Some biological branches fascinate me more than others.  Physiology is probably the most exciting of all, for it’s where all the action is!  I also like ecology and genetics quite a bit (the latter involves some math to keep the mind sharp).  Duller areas include anatomy/morphology (mere dissection and memorization of regions of organisms’ bodies) and systematics (comparing and contrasting organisms for identification).  Biology, unlike chemistry, is typically a cafeteria science, so that you can take a generous potpourri of such courses unless you opt for a certain track that regiments your choices.  As for me, I’d rather head to that cafeteria by taking the general lineup.

Alas, evolution rules the biological academic realm.  Instead of a common creator (God), you have a common ancestor (which is undefined).  While thorough coverage and debate on evolution/creation are beyond the scope of this post, I will say professors teach evolution early on, which is an irrational theory as it is, use it as a keystone for everything else in the curriculum.  So serious Bible-believers who work in and/or study biology and other sciences must constantly “fight back” the evolutionary pressure in their own minds while simultaneously learning those same concepts as one who embraces evolution.  After all, scientists with PhDs who are creationists (yep, they exist) must do the same thing, both as a student previously and a scientist presently.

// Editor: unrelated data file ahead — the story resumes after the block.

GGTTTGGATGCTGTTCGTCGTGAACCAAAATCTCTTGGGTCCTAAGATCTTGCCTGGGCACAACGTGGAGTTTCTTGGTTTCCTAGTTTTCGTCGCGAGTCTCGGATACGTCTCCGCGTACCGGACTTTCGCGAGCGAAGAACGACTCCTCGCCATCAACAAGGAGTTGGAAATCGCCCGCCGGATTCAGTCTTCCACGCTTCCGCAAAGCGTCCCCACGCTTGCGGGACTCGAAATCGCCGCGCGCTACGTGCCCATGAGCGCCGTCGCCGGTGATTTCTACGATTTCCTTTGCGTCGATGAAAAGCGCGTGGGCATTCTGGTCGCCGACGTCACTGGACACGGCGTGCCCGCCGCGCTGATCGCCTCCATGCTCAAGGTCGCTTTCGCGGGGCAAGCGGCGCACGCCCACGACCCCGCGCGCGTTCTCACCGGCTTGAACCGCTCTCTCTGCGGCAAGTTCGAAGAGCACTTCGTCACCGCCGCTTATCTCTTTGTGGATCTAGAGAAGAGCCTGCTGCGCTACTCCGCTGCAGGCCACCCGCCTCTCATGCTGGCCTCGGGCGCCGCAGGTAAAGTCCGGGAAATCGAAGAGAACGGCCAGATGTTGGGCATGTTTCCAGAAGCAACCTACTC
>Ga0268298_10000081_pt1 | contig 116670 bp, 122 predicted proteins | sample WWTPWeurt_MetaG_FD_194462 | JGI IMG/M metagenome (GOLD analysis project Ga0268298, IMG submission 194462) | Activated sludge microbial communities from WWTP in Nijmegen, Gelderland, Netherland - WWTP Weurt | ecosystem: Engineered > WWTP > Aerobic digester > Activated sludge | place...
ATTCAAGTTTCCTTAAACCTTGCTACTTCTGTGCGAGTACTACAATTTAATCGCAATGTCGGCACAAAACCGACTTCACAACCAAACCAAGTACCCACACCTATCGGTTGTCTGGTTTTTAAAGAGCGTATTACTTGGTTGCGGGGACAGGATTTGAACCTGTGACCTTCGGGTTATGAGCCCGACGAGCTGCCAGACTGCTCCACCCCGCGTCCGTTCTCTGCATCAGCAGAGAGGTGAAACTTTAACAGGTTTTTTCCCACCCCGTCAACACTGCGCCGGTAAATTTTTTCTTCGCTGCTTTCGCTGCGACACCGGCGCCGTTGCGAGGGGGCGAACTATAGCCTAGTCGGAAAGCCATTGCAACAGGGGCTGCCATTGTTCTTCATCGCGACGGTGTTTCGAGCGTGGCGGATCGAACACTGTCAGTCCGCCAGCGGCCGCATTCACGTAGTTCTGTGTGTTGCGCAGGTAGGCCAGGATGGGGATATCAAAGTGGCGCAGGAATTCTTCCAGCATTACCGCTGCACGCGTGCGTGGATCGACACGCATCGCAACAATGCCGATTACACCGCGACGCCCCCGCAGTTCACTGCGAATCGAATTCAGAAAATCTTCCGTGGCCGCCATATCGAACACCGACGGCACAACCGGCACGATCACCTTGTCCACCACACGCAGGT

So, why Biology and Chemistry?
As a matter of opinion, other natural sciences, like physics, astronomy, and the earth sciences (i.e., geology, oceanography, and meteorology), while decidedly interesting, are less intensely so than biology and chemistry.  Yet chemistry and even biology tie in with them, so I’ll be ready in case I wish to study something of such later on informally or perhaps even formally.